Why is the Iranian government so afraid of Kian Tajbakhsh?

October 23, 2009

Iranian-American Scholar, Kian Tajbakhsh © Getty/AFP

Why is the Iranian government so afraid of Kian Tajbakhsh? To all appearances, the 47-year-old Iranian-American is a mild-mannered social scientist who taught urban policy at the New School University in New York. He was living quietly in Tehran with his Iranian wife and baby daughter and working on a book when he was arrested on July 9.

So why was he just convicted by a Revolutionary Court in Tehran and sentenced to up to 15 years in prison? Judging from the list of charges piled up against him and the long prison term imposed, one would think he was one dangerous fellow, single-mindedly bent on overturning the Iranian government, working with foreign enemies to undermine Iranian society, and sowing mass chaos.

Tajbakhsh was one of the more than 100 people charged with fomenting the post-June 12 election unrest in a mass show trial before a Revolutionary Court in Tehran.  The assortment of defendants who were hauled into the multiple sessions of the trial displayed the wide net cast by the government in its zeal to staunch the protests over the elections: many were prominent opposition political figures such as Mohammad Ali Abtahi, Mohsen Aminzadeh, Mohsen Mirdamadi, Behzad Nabavi and Abdollah Ramazanzadeh who supported, or were believed to have supported, reformist candidates in the June 12 presidential elections.

Others were journalists such as Maziar Bahari, a Canadian-Iranian who worked for Newsweek. Other defendants included Hossein Rassam, an Iranian employee of the British Embassy in Tehran and Abdollah Momeni, the spokesperson for the Alumni Association of Iran (Advar-e Tahkim Vahdat).  Even the prosecutors did not accuse the defendants of standing on the hustings in front of the crowds and literally urging them to tear down the Iranian government by force. Many had not actually even participated in the mostly peaceful mass protests by ordinary Iranian citizens after the election results were announced—protests that were met by brutal and often lethal force by riot police and the paramilitary Basij. Most of the defendants were “guilty” of nothing more than quietly supporting reformist political parties or questioning the election results.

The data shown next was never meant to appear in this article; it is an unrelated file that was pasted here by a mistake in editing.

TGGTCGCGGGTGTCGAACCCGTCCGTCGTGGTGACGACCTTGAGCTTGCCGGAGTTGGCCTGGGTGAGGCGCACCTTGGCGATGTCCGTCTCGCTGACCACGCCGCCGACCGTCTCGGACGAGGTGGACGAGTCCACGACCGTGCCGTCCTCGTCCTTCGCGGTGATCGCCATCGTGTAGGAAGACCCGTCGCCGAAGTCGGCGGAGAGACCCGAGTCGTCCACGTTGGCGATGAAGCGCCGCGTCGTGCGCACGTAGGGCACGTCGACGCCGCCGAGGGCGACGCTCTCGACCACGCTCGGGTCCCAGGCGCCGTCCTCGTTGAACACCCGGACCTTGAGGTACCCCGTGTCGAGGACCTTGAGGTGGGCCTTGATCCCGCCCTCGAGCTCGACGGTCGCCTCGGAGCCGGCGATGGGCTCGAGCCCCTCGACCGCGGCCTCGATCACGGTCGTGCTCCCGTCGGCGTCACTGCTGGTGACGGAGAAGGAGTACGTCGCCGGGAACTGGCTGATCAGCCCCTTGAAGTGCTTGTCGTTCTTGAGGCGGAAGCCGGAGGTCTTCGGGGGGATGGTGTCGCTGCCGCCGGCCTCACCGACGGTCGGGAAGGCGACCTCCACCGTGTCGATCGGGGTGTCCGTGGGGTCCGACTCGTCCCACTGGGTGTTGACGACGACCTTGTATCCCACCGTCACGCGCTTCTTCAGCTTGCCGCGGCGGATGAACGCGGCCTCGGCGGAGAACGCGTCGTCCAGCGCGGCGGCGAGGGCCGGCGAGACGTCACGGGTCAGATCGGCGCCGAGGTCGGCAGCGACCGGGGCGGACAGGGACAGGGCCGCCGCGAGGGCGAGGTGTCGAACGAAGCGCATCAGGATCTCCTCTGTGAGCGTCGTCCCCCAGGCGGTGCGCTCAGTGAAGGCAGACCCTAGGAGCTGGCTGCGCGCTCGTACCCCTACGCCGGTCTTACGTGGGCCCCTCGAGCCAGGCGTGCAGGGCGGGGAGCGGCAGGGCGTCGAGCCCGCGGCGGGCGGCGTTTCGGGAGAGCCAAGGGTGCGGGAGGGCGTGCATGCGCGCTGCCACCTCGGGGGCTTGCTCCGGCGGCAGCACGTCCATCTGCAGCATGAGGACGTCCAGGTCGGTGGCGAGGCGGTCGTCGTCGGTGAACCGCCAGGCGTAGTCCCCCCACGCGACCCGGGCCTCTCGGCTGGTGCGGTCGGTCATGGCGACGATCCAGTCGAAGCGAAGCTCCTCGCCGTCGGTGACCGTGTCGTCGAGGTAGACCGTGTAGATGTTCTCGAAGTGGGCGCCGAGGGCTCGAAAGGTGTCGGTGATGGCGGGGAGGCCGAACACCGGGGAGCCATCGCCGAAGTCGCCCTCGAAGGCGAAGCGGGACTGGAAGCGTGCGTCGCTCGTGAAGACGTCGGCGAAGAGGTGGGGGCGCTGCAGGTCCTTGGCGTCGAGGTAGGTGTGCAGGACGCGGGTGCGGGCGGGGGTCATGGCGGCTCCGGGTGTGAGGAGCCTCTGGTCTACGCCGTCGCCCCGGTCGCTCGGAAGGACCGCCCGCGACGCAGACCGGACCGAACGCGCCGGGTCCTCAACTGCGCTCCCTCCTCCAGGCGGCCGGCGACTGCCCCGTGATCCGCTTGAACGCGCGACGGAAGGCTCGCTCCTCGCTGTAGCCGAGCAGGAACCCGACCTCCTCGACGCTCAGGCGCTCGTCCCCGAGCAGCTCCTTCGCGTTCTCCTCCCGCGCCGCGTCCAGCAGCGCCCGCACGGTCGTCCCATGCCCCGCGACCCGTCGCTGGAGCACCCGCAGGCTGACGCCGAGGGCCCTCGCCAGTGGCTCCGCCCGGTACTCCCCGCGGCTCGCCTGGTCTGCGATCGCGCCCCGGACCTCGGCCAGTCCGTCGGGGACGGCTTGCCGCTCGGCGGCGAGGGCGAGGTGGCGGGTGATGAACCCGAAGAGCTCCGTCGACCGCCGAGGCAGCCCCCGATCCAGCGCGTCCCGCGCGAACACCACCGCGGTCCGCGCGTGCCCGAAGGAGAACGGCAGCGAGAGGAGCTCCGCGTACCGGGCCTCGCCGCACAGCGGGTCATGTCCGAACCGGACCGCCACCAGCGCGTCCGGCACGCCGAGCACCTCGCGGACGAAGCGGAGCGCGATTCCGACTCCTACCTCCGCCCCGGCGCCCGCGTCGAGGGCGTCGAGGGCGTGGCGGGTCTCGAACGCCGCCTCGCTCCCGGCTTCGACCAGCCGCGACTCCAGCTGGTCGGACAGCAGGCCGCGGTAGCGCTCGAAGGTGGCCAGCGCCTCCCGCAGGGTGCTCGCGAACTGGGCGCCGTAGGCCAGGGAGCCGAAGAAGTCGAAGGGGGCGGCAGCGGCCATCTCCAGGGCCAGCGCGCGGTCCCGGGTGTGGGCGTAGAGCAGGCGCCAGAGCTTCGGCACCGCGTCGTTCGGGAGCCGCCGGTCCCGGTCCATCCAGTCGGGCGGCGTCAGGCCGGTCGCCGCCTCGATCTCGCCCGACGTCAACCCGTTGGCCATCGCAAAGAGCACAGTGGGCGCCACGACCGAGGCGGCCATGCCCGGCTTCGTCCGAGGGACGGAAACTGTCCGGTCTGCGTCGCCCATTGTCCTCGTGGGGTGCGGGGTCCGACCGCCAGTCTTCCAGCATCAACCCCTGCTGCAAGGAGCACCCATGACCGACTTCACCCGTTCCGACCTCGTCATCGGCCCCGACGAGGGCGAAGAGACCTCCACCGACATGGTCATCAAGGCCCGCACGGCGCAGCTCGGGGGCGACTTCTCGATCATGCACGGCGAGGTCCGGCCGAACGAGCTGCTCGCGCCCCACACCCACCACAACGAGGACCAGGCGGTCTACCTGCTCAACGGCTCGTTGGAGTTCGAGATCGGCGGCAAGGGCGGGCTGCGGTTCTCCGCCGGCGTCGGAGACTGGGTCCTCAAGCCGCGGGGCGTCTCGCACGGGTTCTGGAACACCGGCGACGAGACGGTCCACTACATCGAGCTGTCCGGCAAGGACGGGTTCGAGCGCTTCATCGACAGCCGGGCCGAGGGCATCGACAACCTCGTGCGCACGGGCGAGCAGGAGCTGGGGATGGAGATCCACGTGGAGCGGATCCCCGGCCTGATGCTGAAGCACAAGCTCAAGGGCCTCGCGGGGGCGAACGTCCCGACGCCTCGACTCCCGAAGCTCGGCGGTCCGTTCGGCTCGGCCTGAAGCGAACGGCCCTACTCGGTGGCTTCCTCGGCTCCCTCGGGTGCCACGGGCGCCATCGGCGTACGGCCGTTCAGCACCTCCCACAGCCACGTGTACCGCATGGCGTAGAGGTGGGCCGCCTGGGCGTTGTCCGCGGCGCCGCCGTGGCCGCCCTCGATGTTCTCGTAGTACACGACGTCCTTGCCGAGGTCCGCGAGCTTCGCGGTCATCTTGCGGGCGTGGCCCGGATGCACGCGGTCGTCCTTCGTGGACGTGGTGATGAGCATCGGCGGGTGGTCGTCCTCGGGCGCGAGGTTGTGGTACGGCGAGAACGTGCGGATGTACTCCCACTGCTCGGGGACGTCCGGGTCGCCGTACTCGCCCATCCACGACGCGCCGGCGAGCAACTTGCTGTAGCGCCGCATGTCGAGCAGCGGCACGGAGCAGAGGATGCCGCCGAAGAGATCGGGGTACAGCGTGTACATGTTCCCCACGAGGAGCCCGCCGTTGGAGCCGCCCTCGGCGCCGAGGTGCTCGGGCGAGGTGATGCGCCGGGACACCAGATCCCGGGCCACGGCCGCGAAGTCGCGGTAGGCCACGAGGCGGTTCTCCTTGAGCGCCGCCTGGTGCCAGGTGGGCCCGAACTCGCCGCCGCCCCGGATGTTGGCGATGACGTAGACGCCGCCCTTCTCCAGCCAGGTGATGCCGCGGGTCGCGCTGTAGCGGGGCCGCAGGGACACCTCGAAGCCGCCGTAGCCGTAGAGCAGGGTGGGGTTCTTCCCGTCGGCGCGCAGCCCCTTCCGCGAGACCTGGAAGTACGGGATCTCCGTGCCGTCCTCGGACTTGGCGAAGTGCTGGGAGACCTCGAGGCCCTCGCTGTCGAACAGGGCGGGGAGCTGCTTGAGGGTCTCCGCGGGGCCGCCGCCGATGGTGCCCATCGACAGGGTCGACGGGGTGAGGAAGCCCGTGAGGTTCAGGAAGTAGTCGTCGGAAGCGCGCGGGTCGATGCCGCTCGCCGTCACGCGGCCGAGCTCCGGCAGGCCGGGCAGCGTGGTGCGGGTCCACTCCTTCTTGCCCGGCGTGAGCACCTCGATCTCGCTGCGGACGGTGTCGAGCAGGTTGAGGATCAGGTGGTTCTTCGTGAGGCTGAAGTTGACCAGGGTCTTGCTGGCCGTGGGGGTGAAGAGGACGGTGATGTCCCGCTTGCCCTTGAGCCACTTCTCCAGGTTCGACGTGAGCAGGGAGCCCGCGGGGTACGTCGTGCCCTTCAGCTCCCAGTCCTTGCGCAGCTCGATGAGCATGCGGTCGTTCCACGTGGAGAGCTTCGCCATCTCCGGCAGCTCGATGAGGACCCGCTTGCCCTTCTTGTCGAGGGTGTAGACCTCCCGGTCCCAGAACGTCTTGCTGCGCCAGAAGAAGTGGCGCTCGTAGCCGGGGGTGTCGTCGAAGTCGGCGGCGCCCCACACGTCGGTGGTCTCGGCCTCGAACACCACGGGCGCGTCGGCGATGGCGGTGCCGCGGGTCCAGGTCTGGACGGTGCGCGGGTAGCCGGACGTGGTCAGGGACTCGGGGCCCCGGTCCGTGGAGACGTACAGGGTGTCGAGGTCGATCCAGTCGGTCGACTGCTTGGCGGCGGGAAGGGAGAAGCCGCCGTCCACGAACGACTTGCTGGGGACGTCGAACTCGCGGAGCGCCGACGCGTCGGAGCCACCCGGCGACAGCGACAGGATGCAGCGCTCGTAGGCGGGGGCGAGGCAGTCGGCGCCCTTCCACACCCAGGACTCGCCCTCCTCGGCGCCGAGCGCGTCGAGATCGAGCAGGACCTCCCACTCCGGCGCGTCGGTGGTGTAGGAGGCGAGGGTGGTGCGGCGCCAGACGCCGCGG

Even granting the Iranian government’s spurious argument that peacefully protesting the election results was not a legitimate exercise of the right to freedom of expression and association, but rather a criminal activity akin to high treason, it is hard to see why the government would have targeted Tajbakhsh for such harsh treatment. According to his friends, he had not participated in the post-June 12 election protests, had not expressed support for opposition candidates and had not publicly questioned the election results or even mentioned the election in his writings.

Let’s look at what he was charged with. Charges against Tajbakhsh included espionage, co-operation with an enemy government, and acting against national security. And what was the evidence used to back those charges? Well, years ago, he had been a consultant for the Open Society Institute. He was also charged with belonging to an e-mail list Gulf/2000 run by Gary Sick, a professor at Columbia University, whom the indictment identifies as a “CIA agent.” Implicit in the charges is the matter of Tajbakhsh’s dual citizenship.

This is not the first time that Kian Tajbakhsh’s scholarly activities have led to persecution by the government. He was one of four Iranian-Americans detained for several months in 2007 for attempting to—yes—foment that scary-sounding “velvet revolution” in Iran. He was then accused of “acting against national security by engaging in propaganda against the Islamic Republic by spying on behalf of foreigners.” So the new charges seemed to be warmed-over versions of the previous charges against him. Somehow the usual activities involved in a scholar’s life such as research, writing and engaging in dialogue with colleagues, have been transformed by the authorities into treachery and malice.

By attempting to portray Kian Tajbakhsh as an existential threat to the Islamic Republic and inflicting such a disproportionately harsh punishment on him, the Iranian authorities seem to be going to preposterous lengths to draw in as many elements of society as possible into a continually sucking vortex of fear and oppression.